In addition to solar, every aspect and design of Casa Dominguez incorporates green elements. Toilets are dual-flush, gardens are landscaped with a graywater irrigation system and residents are encouraged to use environmentally friendly detergents and fabric softeners without synthetic chemical. Units also feature mechanical equipment that use outside air to maintain room temperature, ENERGY STAR appliances and high efficiency-low emissivity windows--all part of Casa Dominguez's state-of-the-art green design.

"In the East Rancho Dominguez neighborhood, families are paying too much for rent as compared to their income, and are often living in overcrowded conditions. At the same time, low-income residents are increasingly impacted by high utility costs," added Robin Hughes, President of Abode Communities. "The comprehensive approach of Casa Dominguez is a model that is transferable and necessary."

Solar Citizens: The Justices, El Sobrante, CA

Home Improvements Become Home Savings

Genny and Bob Justice were always curious about the potential to use the sun's energy to power their home. When, the Justices learned that they could pay less for solar than they previously paid for electricity with SolarCity's SolarLease option, they decided to move forward.

As part of an energy efficiency pilot program, a SolarCity consultant evaluated all aspects of their home's energy use and discussed ways for the couple to save energy, not just produce it. He explained that a small investment in home energy efficiency improvements could result in big energy and financial savings. In addition to reducing electricity costs, the Justices could also reduce their natural gas expenses and improve the environmental benefit of their home by combining solar and energy efficiency.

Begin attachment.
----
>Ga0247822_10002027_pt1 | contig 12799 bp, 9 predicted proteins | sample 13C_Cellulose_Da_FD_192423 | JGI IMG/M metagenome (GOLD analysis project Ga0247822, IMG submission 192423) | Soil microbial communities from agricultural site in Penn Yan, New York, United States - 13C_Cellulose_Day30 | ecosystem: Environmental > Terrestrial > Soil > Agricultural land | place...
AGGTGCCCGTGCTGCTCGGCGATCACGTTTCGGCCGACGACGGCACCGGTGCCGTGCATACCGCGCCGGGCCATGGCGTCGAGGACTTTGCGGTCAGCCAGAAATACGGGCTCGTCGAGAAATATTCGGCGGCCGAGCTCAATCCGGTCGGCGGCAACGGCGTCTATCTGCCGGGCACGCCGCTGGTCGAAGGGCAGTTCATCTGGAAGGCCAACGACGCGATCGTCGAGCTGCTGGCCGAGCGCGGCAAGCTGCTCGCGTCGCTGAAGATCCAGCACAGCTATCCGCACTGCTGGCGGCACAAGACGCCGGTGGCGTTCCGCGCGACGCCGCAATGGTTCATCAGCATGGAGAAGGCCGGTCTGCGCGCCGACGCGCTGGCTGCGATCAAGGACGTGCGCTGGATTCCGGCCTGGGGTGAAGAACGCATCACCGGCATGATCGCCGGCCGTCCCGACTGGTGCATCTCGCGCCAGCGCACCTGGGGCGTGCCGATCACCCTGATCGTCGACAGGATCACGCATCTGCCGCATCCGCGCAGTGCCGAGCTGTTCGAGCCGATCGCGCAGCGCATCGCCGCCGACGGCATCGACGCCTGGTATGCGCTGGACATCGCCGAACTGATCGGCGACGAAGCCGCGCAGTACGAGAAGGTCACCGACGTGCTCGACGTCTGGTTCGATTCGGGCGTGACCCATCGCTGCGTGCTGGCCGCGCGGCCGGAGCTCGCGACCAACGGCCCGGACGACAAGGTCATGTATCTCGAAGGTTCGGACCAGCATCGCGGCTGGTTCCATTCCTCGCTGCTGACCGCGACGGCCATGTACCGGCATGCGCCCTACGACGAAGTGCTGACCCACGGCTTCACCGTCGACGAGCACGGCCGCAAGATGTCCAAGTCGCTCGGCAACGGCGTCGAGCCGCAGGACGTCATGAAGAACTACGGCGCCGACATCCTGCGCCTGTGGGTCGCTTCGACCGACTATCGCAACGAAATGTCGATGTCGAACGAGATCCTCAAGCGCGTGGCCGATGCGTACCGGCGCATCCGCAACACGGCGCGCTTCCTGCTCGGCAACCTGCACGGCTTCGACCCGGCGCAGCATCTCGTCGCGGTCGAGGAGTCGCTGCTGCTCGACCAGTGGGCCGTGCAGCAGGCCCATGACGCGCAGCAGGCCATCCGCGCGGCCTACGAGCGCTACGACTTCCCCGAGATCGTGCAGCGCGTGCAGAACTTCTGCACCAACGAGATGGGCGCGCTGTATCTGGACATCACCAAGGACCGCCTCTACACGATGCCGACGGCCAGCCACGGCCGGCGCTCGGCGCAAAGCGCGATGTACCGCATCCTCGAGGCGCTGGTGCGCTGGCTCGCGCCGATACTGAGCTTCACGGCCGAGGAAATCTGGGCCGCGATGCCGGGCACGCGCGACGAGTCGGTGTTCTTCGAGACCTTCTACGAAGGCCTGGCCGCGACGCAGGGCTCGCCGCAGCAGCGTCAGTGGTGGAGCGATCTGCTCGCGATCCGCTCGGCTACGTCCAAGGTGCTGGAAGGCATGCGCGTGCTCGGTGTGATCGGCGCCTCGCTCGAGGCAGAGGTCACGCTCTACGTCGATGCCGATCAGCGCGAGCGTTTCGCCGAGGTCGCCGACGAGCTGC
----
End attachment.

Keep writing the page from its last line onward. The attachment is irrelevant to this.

"SolarCity explained that we didn't need to put the largest solar system we could fit on the roof. We could be smarter about it, and that looking at ways to save from all angles made the most sense," explained Bob.

SolarCity performed a comprehensive home energy evaluation and identified the most effective options to save the Justices' energy and money. These included updating old appliances, sealing ductwork gaps and replacing the couple's aging swamp coolers.

"We were impressed with SolarCity's thoroughness," continued Bob. "Their auditors discovered we were losing 60% of our heating through leaks in the ductwork. We were also impressed that they didn't try to sell us things we didn't need. Even though our appliances are old and newer models are more efficient, they advised us that it would be difficult to recoup the cost."

In the end, the Justices asked SolarCity to replace the old ductwork and to change out the old cooling system for an energy efficient air conditioning system. As a result, the couple is saving money, producing clean power and enjoying a healthier, more comfortable home.

"It's nice to watch the electric meter spin backwards during the day," said Genny